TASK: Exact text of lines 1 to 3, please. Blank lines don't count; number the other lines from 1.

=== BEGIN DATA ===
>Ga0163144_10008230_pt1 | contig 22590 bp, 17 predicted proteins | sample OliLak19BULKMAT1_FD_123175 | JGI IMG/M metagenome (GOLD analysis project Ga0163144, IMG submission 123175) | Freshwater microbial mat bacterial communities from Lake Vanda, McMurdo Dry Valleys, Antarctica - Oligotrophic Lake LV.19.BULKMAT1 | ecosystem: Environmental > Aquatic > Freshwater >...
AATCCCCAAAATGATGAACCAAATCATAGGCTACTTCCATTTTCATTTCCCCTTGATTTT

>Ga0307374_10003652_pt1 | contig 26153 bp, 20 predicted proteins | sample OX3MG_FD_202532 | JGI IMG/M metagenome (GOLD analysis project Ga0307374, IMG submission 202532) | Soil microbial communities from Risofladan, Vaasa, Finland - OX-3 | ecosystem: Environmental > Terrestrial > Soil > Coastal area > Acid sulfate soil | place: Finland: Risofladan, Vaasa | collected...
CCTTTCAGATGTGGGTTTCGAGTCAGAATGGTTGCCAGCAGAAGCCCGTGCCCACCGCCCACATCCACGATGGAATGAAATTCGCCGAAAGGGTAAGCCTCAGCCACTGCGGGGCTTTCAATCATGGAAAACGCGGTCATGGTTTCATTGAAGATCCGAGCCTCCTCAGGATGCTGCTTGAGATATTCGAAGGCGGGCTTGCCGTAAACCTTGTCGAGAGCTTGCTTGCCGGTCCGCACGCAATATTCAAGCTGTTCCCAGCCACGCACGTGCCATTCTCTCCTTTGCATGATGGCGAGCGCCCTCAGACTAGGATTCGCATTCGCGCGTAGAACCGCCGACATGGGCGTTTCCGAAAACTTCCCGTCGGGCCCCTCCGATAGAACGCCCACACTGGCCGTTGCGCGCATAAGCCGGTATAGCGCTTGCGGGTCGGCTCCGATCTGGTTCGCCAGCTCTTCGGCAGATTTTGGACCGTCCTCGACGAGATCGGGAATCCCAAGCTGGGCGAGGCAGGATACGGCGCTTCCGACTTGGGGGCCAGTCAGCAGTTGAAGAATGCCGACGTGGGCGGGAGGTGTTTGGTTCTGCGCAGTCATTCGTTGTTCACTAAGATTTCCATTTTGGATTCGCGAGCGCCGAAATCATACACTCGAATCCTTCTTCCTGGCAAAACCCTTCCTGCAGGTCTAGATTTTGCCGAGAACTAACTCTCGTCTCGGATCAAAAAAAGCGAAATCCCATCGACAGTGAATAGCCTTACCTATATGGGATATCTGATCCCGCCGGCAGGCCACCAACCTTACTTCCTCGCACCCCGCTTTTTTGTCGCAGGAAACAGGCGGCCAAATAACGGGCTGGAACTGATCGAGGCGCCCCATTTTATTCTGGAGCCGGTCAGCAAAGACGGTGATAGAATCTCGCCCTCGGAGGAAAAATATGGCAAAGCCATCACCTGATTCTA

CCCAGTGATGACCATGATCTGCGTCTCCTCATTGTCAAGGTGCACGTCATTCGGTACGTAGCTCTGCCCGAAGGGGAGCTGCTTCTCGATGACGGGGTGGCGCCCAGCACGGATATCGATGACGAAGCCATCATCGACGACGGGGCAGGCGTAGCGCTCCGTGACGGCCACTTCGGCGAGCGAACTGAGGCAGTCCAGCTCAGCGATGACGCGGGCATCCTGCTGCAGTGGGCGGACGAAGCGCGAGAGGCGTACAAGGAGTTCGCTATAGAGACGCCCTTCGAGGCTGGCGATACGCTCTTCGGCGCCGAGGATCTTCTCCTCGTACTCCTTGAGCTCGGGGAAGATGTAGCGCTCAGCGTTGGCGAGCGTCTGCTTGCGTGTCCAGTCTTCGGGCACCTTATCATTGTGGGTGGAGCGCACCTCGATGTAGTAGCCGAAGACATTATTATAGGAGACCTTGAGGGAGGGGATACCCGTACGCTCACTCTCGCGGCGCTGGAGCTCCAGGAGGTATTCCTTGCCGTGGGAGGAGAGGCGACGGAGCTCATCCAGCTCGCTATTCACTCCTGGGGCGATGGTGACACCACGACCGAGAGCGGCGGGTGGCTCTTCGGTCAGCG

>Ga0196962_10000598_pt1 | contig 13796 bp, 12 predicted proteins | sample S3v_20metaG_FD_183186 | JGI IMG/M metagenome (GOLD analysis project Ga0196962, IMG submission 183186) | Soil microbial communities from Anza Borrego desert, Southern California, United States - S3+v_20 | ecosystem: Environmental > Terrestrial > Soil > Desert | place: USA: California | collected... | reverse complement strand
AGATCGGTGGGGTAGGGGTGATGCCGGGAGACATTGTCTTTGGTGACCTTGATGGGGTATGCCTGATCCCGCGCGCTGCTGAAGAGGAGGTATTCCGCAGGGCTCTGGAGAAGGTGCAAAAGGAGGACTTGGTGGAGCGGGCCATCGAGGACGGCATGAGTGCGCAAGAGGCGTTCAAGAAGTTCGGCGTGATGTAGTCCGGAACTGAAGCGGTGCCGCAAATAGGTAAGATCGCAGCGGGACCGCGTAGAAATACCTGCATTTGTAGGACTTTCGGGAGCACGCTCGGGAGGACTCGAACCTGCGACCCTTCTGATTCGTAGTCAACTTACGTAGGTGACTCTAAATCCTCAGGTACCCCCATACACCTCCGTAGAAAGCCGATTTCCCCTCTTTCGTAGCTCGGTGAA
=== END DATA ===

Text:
>Ga0163144_10008230_pt1 | contig 22590 bp, 17 predicted proteins | sample OliLak19BULKMAT1_FD_123175 | JGI IMG/M metagenome (GOLD analysis project Ga0163144, IMG submission 123175) | Freshwater microbial mat bacterial communities from Lake Vanda, McMurdo Dry Valleys, Antarctica - Oligotrophic Lake LV.19.BULKMAT1 | ecosystem: Environmental > Aquatic > Freshwater >...
AATCCCCAAAATGATGAACCAAATCATAGGCTACTTCCATTTTCATTTCCCCTTGATTTT

>Ga0307374_10003652_pt1 | contig 26153 bp, 20 predicted proteins | sample OX3MG_FD_202532 | JGI IMG/M metagenome (GOLD analysis project Ga0307374, IMG submission 202532) | Soil microbial communities from Risofladan, Vaasa, Finland - OX-3 | ecosystem: Environmental > Terrestrial > Soil > Coastal area > Acid sulfate soil | place: Finland: Risofladan, Vaasa | collected...